Eleven hard-liners in the Soviet government, military, Communist Party, and KGB were named in a Russian court as the organizers of the failed August 1991 coup against Soviet President Mikhail Gorbachev.
In a highly dramatic development, Russian bombers have begun using an Iranian base for bombing missions over Syria. Why Moscow would want to do this is clear: flight time to Syria is much shorter from northwestern Iran than from southern Russia.
For the past several years, the volume of goods and crude oil shipped through the commercial port of Makhachkala on Daghestan's Caspian coast has been declining, from 4.8 million tons in 2010 to 3.8 million in 2015 and 1.6 million in the first six months of 2016.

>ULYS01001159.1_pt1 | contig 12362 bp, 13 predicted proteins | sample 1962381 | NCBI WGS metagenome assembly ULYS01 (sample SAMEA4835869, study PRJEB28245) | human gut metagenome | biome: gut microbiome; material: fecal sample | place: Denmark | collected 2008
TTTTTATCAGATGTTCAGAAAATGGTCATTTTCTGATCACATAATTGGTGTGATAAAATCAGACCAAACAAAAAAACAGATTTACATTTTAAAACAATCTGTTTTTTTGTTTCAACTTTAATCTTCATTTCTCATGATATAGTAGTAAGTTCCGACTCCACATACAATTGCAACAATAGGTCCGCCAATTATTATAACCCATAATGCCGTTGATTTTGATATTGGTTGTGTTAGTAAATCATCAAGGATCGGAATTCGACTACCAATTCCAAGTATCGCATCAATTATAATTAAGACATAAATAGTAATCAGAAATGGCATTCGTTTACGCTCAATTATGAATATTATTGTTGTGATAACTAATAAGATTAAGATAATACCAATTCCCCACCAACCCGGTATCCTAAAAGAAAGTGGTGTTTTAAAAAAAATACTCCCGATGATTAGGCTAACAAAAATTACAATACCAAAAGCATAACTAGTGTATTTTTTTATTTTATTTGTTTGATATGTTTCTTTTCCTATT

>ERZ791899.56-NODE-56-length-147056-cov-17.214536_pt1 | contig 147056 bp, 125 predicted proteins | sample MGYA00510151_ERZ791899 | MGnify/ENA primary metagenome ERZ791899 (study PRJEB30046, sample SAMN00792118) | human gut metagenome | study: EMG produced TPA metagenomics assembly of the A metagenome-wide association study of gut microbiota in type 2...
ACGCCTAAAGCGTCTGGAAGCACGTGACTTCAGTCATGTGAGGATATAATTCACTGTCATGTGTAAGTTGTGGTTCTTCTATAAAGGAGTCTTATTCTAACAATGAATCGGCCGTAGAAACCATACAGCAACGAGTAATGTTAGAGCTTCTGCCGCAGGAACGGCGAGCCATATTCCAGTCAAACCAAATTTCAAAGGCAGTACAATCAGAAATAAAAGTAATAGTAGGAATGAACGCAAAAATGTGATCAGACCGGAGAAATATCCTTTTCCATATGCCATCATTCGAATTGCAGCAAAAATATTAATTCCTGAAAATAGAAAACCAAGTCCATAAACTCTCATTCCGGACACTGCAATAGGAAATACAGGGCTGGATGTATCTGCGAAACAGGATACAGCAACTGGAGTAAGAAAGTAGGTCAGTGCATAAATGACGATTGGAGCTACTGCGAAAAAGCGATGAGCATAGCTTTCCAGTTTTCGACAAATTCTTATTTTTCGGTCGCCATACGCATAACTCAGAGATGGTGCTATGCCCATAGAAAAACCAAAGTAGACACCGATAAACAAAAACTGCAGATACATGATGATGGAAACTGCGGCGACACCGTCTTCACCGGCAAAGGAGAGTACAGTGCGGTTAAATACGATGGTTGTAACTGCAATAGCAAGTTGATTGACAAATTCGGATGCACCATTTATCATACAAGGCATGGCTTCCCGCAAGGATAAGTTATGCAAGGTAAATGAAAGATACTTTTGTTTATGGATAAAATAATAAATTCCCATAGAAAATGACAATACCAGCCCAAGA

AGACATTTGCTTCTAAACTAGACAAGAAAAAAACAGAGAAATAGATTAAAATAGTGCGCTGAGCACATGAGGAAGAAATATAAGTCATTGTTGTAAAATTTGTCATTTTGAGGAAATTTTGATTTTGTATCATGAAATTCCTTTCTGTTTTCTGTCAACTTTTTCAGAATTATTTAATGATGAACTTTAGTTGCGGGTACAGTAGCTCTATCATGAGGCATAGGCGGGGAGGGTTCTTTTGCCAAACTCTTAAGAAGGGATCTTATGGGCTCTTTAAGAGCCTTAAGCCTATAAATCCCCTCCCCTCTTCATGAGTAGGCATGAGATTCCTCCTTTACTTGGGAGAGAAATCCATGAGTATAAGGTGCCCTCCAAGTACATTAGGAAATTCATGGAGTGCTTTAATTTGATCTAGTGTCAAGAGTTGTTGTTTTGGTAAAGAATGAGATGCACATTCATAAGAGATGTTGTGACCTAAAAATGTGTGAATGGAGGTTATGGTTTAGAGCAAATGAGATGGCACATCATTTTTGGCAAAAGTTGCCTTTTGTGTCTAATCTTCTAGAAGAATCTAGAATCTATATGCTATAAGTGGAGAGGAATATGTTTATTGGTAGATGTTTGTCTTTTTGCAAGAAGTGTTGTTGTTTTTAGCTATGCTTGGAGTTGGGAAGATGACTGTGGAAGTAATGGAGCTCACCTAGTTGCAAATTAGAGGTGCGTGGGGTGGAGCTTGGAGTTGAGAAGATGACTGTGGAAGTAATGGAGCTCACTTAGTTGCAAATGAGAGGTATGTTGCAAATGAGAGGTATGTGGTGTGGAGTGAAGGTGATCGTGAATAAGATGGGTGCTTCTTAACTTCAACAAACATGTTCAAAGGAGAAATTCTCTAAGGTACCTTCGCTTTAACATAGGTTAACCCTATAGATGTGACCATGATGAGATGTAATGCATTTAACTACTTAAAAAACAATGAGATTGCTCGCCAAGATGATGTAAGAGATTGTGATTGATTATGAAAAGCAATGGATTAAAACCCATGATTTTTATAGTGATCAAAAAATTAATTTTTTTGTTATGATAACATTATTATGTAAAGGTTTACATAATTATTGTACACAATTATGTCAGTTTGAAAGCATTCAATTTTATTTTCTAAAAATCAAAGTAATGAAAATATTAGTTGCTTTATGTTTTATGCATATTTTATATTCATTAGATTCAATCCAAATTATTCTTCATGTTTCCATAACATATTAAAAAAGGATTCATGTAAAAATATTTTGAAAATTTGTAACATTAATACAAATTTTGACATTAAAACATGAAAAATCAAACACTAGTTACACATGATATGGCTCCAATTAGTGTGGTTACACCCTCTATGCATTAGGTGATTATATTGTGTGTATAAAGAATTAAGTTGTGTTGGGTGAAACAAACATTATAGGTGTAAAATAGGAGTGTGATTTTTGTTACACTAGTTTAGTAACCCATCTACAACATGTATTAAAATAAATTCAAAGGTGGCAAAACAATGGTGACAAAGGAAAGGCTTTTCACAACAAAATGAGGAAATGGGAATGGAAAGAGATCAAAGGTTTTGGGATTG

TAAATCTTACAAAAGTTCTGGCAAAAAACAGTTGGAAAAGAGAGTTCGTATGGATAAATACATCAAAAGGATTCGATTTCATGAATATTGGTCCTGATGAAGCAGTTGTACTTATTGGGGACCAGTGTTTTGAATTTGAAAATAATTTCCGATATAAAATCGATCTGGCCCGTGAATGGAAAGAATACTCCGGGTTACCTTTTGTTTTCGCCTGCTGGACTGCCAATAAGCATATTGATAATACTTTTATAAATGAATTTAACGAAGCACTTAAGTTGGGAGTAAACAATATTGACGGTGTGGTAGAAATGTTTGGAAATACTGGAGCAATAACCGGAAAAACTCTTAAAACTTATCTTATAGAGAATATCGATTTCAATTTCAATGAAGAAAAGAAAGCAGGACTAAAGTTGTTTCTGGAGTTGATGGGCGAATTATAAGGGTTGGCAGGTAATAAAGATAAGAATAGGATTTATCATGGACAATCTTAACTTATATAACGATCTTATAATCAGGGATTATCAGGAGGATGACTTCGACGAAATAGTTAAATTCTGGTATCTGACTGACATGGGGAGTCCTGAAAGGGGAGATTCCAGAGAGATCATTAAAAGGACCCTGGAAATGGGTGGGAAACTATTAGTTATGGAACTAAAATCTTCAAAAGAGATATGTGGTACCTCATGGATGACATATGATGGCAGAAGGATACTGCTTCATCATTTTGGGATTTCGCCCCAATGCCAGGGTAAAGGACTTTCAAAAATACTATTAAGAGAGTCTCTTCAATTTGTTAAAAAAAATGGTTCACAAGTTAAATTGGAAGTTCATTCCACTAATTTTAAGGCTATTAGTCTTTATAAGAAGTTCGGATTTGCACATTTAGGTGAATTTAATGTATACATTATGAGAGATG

As Turkish President Recep Tayyip Erdogan responds to the failed coup attempt on July 15, Azerbaijan is embracing the Turkish government’s narrative that the botched putsch was orchestrated by followers of US-based cleric Fethullah Gulen.
Last November, a day after Turkish jets shot down a Russian Su-24 along the Syrian border, an angry Russian President Vladimir Putin lashed out, calling the incident "a stab in the back by the terrorists' accomplices."
U.S. tech giant Google has reinstated existing Soviet-era place names on online maps of Russia-annexed Crimea after it angered Moscow by changing them to correspond with names that Ukraine hopes to adopt in future under its "decommunization" law.
The North Atlantic Treaty Organization is seeing itself tested in one key area – how far the Alliance is willing to go to push back against Russia in the former Soviet republic of Moldova, on NATO’s borders.